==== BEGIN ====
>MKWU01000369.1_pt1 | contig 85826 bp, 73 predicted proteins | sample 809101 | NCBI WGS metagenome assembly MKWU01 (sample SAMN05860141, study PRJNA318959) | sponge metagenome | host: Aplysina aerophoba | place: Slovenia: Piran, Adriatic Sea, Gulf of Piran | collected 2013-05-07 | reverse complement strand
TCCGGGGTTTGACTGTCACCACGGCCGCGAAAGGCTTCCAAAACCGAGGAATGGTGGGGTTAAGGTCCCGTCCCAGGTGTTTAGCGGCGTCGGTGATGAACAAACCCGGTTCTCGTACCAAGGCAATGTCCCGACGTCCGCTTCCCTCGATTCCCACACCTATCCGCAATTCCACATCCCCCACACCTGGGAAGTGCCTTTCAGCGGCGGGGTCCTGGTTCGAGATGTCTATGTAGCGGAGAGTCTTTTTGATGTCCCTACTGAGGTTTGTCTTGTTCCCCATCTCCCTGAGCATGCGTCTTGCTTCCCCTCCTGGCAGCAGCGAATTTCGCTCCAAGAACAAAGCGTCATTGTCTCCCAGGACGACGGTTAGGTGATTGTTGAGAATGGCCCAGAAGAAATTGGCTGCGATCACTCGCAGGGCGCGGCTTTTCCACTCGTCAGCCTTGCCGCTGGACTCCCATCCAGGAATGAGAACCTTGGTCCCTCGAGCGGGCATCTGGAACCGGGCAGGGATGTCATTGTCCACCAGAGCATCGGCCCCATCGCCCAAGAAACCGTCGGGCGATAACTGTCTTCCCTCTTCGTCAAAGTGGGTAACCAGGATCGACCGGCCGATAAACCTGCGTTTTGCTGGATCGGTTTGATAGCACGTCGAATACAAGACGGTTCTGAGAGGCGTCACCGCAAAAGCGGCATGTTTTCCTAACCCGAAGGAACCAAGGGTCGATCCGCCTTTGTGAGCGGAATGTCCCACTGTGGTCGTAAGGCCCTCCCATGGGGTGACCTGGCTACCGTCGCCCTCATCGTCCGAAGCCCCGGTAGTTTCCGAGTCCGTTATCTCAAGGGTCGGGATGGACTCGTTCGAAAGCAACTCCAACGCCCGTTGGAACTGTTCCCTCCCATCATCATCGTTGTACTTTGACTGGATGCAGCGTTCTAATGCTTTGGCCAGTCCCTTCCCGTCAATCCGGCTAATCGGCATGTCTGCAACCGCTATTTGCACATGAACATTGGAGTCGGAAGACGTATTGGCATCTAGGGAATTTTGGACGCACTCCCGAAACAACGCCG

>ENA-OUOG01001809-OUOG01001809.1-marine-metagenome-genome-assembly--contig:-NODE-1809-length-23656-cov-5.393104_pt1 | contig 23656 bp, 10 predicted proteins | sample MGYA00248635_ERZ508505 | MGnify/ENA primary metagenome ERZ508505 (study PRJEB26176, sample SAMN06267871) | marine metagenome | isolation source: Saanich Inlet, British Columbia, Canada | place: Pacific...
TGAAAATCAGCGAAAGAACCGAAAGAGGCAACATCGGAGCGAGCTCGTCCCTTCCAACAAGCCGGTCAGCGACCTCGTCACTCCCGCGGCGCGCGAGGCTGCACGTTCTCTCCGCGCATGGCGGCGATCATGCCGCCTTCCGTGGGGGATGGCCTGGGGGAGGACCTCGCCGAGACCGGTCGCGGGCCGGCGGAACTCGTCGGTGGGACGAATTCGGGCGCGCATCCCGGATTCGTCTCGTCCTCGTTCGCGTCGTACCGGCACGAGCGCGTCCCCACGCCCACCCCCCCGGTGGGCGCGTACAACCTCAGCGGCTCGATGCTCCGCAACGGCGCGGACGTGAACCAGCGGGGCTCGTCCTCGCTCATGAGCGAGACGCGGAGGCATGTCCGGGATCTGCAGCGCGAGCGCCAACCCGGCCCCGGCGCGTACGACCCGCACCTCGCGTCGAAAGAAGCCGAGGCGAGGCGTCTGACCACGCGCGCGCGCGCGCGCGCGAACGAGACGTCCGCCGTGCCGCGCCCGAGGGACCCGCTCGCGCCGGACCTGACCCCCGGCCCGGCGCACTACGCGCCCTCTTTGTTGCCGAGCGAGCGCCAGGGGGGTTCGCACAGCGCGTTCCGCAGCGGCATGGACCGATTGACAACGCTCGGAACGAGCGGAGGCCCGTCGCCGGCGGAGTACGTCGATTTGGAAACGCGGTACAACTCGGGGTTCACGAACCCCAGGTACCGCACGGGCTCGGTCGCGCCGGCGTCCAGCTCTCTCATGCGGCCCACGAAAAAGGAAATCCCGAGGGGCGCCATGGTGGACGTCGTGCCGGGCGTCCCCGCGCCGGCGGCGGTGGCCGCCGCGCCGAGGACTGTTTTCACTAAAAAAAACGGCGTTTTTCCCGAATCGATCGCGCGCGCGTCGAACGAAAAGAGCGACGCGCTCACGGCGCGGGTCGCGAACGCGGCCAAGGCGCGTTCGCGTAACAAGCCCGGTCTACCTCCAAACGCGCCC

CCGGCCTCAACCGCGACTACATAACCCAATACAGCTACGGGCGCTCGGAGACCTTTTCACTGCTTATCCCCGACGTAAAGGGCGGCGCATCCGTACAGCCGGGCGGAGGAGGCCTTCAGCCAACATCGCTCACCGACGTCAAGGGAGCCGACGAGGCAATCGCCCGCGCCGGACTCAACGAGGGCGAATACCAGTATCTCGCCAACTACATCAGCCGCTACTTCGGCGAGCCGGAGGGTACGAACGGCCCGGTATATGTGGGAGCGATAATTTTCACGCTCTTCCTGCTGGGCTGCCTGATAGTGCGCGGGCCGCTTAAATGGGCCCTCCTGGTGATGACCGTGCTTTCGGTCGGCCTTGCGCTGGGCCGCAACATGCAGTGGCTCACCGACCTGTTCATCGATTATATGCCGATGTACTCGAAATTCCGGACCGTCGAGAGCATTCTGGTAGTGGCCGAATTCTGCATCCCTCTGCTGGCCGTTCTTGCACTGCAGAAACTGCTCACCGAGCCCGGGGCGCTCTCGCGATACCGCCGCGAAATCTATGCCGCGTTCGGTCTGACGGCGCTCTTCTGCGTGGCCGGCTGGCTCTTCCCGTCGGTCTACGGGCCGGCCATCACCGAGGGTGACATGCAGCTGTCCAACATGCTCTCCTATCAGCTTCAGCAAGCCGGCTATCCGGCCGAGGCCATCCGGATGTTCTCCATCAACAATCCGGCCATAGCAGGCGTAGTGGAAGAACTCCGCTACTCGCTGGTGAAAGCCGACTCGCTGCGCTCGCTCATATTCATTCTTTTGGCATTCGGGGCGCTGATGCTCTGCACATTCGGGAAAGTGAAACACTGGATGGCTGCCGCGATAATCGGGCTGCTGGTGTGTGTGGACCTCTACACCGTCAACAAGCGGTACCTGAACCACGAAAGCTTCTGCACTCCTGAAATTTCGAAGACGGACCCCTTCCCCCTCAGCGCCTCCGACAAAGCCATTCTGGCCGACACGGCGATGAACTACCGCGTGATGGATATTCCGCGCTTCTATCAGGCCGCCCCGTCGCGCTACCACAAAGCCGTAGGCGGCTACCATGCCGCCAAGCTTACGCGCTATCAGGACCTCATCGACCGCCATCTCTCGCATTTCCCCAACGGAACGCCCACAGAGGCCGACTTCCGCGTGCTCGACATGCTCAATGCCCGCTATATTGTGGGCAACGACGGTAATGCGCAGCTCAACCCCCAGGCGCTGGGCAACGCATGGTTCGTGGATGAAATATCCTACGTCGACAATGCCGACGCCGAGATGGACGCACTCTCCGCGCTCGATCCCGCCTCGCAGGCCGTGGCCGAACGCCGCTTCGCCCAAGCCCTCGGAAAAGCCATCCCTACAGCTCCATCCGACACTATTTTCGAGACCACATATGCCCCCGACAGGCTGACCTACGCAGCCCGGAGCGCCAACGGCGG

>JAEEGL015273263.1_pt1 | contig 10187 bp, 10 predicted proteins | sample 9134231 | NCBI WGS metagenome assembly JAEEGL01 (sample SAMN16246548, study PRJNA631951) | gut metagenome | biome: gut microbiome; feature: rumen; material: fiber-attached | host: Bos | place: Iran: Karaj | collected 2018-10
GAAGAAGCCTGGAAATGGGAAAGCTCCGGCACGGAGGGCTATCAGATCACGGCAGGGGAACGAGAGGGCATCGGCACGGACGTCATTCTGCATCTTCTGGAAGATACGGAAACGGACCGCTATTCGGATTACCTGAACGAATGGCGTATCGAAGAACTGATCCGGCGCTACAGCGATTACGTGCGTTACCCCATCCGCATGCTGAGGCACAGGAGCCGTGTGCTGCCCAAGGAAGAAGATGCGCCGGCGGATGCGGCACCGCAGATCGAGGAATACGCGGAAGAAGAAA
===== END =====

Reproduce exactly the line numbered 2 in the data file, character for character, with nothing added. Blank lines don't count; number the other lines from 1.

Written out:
TCCGGGGTTTGACTGTCACCACGGCCGCGAAAGGCTTCCAAAACCGAGGAATGGTGGGGTTAAGGTCCCGTCCCAGGTGTTTAGCGGCGTCGGTGATGAACAAACCCGGTTCTCGTACCAAGGCAATGTCCCGACGTCCGCTTCCCTCGATTCCCACACCTATCCGCAATTCCACATCCCCCACACCTGGGAAGTGCCTTTCAGCGGCGGGGTCCTGGTTCGAGATGTCTATGTAGCGGAGAGTCTTTTTGATGTCCCTACTGAGGTTTGTCTTGTTCCCCATCTCCCTGAGCATGCGTCTTGCTTCCCCTCCTGGCAGCAGCGAATTTCGCTCCAAGAACAAAGCGTCATTGTCTCCCAGGACGACGGTTAGGTGATTGTTGAGAATGGCCCAGAAGAAATTGGCTGCGATCACTCGCAGGGCGCGGCTTTTCCACTCGTCAGCCTTGCCGCTGGACTCCCATCCAGGAATGAGAACCTTGGTCCCTCGAGCGGGCATCTGGAACCGGGCAGGGATGTCATTGTCCACCAGAGCATCGGCCCCATCGCCCAAGAAACCGTCGGGCGATAACTGTCTTCCCTCTTCGTCAAAGTGGGTAACCAGGATCGACCGGCCGATAAACCTGCGTTTTGCTGGATCGGTTTGATAGCACGTCGAATACAAGACGGTTCTGAGAGGCGTCACCGCAAAAGCGGCATGTTTTCCTAACCCGAAGGAACCAAGGGTCGATCCGCCTTTGTGAGCGGAATGTCCCACTGTGGTCGTAAGGCCCTCCCATGGGGTGACCTGGCTACCGTCGCCCTCATCGTCCGAAGCCCCGGTAGTTTCCGAGTCCGTTATCTCAAGGGTCGGGATGGACTCGTTCGAAAGCAACTCCAACGCCCGTTGGAACTGTTCCCTCCCATCATCATCGTTGTACTTTGACTGGATGCAGCGTTCTAATGCTTTGGCCAGTCCCTTCCCGTCAATCCGGCTAATCGGCATGTCTGCAACCGCTATTTGCACATGAACATTGGAGTCGGAAGACGTATTGGCATCTAGGGAATTTTGGACGCACTCCCGAAACAACGCCG